Joel Lamangan's Menor de Edad is gutsy, and confidently so. This depiction of a young woman trying to escape the clutches of poverty is so brave and affecting that you'd thank Viva Films for starting 2013
Menor de Edad tells the story of Jennica (Meg Imperial), a 15-year-old high schooler who feels trapped in a poor community in San Juan. Brought up by an abusive mother and her lesbian live-in partner, Jennica has no one to confide to at home.
After being nearly raped by her ex-boyfriend, she tries to join a girl gang, whose members in turn encourage her to pursue a relationship with her kind teacher, Ariel Basco (Wendell Ramos), who volunteered to tutor her.
When the gang's initiation test asks her to have sex, Jennica forces herself on Ariel (Wendell) who pushes her away. Humiliated, she files rape charges against him. The ensuing legal battle gains mainstream media attention, and Jennica becomes a figure for rape victims. But something else more sinister is afoot, and Jennica's fate spirals further down the drain.
What makes Menor de Edad admirable is how much grit it dares to show its audience. Shot on site in a decrepit community, the movie uses the area more as a character than a setting. The cramped space feels like a living entity, and you'd feel why Jennica is trying to run away from it.
But what makes the film shine is its cast of young talents. Director Lamangan used local talents both as extras and supporting characters,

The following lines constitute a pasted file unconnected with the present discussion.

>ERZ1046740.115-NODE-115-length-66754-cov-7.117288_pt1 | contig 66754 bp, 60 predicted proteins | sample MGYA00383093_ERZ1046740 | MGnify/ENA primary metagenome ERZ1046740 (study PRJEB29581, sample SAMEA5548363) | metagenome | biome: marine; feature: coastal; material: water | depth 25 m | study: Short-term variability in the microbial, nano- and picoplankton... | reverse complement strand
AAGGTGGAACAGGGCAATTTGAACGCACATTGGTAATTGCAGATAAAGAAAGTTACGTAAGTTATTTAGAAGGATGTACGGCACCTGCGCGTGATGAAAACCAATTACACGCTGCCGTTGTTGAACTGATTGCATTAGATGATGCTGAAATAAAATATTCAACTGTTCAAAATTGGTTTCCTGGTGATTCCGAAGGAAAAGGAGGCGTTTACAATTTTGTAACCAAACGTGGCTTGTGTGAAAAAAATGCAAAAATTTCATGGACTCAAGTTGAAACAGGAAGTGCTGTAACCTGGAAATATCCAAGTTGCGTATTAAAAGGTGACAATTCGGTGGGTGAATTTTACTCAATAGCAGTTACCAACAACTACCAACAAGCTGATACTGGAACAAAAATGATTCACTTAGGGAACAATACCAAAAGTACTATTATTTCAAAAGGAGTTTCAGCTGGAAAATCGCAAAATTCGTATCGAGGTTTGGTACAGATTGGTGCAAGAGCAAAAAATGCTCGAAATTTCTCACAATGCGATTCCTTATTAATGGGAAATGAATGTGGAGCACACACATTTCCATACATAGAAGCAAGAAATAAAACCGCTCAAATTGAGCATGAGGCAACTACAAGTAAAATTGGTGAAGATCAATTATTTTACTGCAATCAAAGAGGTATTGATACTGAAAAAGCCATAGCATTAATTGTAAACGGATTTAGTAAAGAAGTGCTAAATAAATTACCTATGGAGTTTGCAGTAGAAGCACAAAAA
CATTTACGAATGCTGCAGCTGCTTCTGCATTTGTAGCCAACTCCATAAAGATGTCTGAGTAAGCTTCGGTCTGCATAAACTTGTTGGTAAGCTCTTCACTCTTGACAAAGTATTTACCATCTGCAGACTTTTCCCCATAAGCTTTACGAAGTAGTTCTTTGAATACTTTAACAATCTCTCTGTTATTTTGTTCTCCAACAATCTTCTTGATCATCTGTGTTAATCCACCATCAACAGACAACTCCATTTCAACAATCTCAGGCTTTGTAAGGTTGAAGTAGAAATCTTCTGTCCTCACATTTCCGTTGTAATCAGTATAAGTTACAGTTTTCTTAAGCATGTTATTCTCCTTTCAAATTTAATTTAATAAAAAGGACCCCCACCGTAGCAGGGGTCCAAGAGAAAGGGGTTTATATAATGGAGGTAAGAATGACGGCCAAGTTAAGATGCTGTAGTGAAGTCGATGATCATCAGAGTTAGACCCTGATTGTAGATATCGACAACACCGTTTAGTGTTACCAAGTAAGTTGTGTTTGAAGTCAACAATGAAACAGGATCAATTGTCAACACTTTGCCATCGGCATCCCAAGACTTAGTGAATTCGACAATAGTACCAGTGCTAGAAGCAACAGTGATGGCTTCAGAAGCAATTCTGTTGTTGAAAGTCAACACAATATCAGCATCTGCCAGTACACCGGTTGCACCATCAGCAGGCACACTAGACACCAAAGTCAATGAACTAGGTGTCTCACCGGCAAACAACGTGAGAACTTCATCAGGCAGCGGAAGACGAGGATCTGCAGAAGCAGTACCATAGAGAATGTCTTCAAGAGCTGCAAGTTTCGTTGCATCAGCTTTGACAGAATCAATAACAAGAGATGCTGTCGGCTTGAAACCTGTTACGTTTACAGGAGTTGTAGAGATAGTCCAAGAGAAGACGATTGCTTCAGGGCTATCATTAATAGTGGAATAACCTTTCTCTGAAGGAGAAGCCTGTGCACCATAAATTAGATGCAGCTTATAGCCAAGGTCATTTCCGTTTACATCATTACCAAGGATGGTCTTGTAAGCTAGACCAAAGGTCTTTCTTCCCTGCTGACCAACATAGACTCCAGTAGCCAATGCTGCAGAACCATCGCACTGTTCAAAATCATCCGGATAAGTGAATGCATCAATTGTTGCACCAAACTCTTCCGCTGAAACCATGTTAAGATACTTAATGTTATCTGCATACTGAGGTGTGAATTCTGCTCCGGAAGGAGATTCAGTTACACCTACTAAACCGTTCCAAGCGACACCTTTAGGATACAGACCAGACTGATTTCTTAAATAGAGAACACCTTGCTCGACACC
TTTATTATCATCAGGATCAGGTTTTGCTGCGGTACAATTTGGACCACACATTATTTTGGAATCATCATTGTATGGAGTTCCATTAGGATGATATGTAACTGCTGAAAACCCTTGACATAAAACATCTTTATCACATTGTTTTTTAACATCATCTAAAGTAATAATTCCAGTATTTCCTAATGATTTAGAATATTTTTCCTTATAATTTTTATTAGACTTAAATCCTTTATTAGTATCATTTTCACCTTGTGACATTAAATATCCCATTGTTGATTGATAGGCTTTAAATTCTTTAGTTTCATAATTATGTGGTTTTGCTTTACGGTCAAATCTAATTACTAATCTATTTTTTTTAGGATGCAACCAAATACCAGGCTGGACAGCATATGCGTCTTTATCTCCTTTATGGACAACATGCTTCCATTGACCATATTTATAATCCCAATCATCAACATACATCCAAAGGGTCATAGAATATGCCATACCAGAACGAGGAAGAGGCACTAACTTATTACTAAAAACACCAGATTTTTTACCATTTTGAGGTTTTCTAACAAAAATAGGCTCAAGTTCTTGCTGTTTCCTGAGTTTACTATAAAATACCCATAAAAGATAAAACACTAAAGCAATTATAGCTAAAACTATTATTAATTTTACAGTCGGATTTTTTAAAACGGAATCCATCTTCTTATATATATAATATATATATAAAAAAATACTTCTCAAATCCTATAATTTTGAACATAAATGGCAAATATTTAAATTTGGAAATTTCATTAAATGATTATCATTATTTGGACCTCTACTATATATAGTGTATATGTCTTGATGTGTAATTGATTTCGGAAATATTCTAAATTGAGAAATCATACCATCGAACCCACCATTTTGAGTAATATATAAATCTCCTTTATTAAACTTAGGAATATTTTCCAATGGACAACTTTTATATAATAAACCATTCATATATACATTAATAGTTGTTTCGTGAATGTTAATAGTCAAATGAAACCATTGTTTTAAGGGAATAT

and this adds to the film's brazen feel.
Much praise must also be given to the lead actors, particularly Meg Imperial, who lends her Jennica the naivete needed to pull off the tough role. She's downright affecting, and it's easy to be swayed by her acting.
The supporting actors also give topnotch performances, particularly Ara Mina, who plays Meg's mother; Jaycee Parker, Ara's lesbian lover; and Wendell Ramos, Meg's teacher and alleged rapist.
All these would not be possible without the outstanding script penned by award-winning actress Raquel Villavicencio, who also appears in the movie as Meg's lawyer. Raquel's script does not romanticize poverty, and it does not treat it as a spectacle.
One hitch that I could identify is the subplot about involving a reporter (Chynna Ortaleza) who is making a documentary about the girl gang. There's definitely a message buried in this subplot, but it is hard to identify what it is.
Despite that, Menor de Edad is still a good movie that starts the 2013 movie landscape with a bang. Go see it.